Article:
The Importance of Decking Ventilation
Over the years my colleague Jeff Harvey and I have written many articles on the fundamental need for adequate ventilation to sustain a long life for timber decks.
We still come across decks that are damaged due to a lack of ventilation.
The principal aim of ventilation is to achieve a sub-floor and deck micro-climate that is similar to the outside climate. For this to be achieved, fresh air must have an entry point and a corresponding exit point, creating a corridor for fresh air that keeps the subfloor and deck space relatively dry. What happens if this is not achieved?
The Result of Poor Decking Ventilation
Image: Expanded decking buckling and lifting
When a structure does not receive enough ventilation, it becomes humid and allows mould to grow and the timber to decay. Humidity is the main driver in the rise of the moisture content in timber flooring and decking products.
As wood is hygroscopic, timber decking and flooring will absorb available moisture from the ground. Lack of ventilation allows only the top of the boards to dry and this difference in moisture content between the top of the boards will result in cupping.
In a recent deck inspection, Jeff and I discovered a 135×19 Spotted Gum deck, built only 6 years ago, had cupped, and splintered in three main areas. Why? Here are the reasons.
The Enclosed Area
The small area at the entrance of the house was completely enclosed by the base boards providing little to no ventilation to the sub deck area. This area was surrounded by a garden, making it the perfect situation for moisture build-up.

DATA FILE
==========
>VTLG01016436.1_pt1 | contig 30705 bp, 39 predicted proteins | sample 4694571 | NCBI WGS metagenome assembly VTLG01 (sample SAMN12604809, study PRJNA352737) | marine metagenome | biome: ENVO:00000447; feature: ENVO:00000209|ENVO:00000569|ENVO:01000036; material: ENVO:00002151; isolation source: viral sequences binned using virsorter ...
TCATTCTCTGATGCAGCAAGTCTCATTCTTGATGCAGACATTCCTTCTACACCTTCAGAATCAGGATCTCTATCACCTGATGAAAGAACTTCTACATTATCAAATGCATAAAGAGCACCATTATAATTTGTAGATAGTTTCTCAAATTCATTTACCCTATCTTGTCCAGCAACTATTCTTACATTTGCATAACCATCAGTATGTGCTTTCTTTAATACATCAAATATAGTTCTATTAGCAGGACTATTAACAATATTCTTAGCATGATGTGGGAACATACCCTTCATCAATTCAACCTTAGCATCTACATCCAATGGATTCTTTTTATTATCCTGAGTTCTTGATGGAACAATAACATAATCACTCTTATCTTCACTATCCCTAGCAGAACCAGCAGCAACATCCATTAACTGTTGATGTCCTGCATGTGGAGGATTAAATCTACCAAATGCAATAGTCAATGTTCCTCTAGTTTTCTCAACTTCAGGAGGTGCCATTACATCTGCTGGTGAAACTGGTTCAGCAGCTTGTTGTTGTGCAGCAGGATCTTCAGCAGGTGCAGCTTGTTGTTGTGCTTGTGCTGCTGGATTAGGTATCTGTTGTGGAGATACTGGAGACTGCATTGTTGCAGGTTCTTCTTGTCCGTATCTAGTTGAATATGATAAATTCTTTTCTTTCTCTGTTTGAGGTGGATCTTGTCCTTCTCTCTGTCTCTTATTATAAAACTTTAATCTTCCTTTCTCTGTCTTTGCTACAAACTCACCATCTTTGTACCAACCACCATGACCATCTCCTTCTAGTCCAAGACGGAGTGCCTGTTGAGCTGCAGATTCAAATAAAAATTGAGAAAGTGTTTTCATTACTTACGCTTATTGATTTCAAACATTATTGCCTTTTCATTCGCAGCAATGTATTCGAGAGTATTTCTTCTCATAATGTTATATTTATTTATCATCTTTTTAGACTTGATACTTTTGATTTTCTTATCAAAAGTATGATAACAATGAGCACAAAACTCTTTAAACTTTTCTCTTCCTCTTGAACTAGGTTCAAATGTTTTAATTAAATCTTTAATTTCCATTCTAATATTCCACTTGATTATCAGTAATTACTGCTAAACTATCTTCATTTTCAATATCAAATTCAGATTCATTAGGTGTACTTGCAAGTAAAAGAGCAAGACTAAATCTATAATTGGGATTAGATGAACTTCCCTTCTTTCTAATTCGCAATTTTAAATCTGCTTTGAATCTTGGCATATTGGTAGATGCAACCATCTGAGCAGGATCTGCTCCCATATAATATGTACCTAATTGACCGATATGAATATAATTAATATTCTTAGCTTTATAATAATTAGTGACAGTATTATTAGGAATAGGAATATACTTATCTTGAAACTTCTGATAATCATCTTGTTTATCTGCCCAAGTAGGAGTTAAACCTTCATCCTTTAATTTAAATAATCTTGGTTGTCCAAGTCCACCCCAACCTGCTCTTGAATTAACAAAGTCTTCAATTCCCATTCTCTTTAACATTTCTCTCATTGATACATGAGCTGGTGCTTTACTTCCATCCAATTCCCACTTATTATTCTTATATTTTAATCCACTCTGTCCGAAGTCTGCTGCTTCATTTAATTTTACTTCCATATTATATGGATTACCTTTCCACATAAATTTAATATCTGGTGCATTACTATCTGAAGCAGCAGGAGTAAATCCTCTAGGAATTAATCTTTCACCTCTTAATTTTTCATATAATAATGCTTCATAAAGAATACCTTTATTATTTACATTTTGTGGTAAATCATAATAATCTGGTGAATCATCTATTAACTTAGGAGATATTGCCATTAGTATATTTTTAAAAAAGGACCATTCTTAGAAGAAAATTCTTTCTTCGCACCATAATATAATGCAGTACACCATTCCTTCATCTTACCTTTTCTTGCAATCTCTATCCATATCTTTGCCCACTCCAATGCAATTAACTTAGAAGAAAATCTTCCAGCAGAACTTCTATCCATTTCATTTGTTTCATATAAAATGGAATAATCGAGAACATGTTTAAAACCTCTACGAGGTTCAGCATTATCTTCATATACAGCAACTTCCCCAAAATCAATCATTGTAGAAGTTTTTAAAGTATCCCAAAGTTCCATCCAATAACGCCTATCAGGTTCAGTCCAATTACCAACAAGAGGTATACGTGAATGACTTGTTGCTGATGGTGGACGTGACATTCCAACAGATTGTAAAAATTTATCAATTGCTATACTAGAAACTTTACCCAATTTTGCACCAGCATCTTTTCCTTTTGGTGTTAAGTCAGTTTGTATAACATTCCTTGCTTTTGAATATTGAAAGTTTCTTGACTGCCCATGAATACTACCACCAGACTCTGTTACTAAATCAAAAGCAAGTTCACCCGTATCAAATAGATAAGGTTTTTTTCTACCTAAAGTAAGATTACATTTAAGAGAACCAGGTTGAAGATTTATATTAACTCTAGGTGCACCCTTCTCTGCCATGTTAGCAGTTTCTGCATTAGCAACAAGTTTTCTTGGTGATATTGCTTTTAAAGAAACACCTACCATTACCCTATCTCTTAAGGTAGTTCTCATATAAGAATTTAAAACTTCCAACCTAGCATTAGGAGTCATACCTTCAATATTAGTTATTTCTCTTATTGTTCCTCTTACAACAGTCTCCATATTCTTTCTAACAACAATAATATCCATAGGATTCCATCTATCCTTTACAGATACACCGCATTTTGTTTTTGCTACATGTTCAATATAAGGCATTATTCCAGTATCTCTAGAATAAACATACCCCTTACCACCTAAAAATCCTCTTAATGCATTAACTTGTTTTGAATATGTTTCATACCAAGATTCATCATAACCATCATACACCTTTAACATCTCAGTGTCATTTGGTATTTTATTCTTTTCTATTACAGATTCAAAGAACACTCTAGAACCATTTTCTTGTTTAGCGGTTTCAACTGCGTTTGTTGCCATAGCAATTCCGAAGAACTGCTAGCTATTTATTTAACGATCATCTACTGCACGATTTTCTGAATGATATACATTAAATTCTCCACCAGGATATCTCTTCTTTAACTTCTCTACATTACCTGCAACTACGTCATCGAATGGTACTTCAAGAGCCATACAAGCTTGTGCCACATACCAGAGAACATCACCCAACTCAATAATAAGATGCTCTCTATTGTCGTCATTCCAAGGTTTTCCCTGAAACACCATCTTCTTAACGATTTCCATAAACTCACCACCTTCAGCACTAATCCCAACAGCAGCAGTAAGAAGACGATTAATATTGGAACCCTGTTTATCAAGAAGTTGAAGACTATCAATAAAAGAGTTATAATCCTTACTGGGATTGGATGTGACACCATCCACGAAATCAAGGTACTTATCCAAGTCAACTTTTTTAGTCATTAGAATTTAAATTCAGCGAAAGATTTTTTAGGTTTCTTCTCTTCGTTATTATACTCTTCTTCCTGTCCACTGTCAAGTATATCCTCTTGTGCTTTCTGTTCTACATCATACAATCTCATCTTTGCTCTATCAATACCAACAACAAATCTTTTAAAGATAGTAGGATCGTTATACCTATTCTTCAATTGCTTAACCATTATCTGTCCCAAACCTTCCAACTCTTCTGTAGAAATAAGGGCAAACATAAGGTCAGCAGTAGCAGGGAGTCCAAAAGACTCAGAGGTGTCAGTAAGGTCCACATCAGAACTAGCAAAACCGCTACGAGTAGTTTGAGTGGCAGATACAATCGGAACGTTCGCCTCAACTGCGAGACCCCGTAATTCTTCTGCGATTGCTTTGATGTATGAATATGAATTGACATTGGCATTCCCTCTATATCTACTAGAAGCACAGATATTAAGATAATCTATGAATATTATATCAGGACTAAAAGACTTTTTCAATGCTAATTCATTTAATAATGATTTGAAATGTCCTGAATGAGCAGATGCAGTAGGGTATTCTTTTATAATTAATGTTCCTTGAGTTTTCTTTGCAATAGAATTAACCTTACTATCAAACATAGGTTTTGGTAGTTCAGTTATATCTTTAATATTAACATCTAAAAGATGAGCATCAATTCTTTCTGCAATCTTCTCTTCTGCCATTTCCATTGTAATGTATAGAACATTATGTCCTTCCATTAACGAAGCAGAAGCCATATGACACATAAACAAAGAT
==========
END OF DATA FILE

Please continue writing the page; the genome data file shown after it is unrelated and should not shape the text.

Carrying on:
Lining Boards to First Floor Balcony
Decking to first floor balconies are often well ventilated due to the nature of the construction, however, in this case, the structure was lined with lining boards. This prevented the opportunity for air to flow to the underside of the decking.
The Sub-Deck Space
The largest area of decking affected was surrounded by the dwelling and a swimming pool. The natural ground level at this point provides room for head clearance offering plenty of opportunity for ventilation. The issues? It failed to provide adequate cross flow ventilation.
Fresh air must have an entry point and an exit point to provide a cross flow effect. In this case, the only access for ventilation was through one open side of the deck.
Installation of Decking and Flooring
While inspecting this deck for damage, we noted that the builder had correctly applied some of the things we recommend during construction.
Our measurements showed the builders had allowed a 6-millimetre gap, which is what our guidelines for these boards suggest. Also, a decking membrane was applied between the treated pine joists and the decking. This is to keep the moisture content of the decking joists low and to ensure fixing screws retain their holding power and cannot move easily.
Most Australian decking species will encounter issues if not correctly installed. We highly recommend you follow the installation guidelines to avoid post-installation problems.
Other Decking Issues to Consider
- High fences adjacent to and enclosing the deck. Consider seeking advice about mechanical ventilation
- Lack of passive vents in subfloors. Flooring regulations dictate the size and spacings. Plinth boards surrounding floor and deck subfloors should have sufficient gap spacing to allow airflow under the deck
- Vents placed in the wrong position. Vents placed hard up against sub-floor bearers limit airflow. They should be installed below the bearer.
Ensuring your subfloor have good cross flow ventilation, can be the difference between boards that need to be replaced often or a timber deck that will stay looking new for a lifetime.
If you would like further advice, visit www.bowens.com.au/installation-guidelines/ for our flooring and decking installation guidelines.